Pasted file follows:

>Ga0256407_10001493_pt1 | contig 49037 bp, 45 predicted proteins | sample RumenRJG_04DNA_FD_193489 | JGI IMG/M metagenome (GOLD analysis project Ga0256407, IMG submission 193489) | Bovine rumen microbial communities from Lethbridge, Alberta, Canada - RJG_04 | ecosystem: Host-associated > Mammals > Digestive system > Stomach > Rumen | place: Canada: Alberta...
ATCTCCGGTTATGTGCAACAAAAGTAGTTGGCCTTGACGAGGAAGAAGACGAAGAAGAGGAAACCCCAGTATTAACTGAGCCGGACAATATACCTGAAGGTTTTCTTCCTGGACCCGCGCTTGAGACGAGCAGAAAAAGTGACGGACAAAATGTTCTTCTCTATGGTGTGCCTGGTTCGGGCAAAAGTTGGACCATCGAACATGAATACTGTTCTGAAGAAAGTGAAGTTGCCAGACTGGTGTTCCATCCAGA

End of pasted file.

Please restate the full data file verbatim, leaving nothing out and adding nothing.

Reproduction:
>Ga0256407_10001493_pt1 | contig 49037 bp, 45 predicted proteins | sample RumenRJG_04DNA_FD_193489 | JGI IMG/M metagenome (GOLD analysis project Ga0256407, IMG submission 193489) | Bovine rumen microbial communities from Lethbridge, Alberta, Canada - RJG_04 | ecosystem: Host-associated > Mammals > Digestive system > Stomach > Rumen | place: Canada: Alberta...
ATCTCCGGTTATGTGCAACAAAAGTAGTTGGCCTTGACGAGGAAGAAGACGAAGAAGAGGAAACCCCAGTATTAACTGAGCCGGACAATATACCTGAAGGTTTTCTTCCTGGACCCGCGCTTGAGACGAGCAGAAAAAGTGACGGACAAAATGTTCTTCTCTATGGTGTGCCTGGTTCGGGCAAAAGTTGGACCATCGAACATGAATACTGTTCTGAAGAAAGTGAAGTTGCCAGACTGGTGTTCCATCCAGA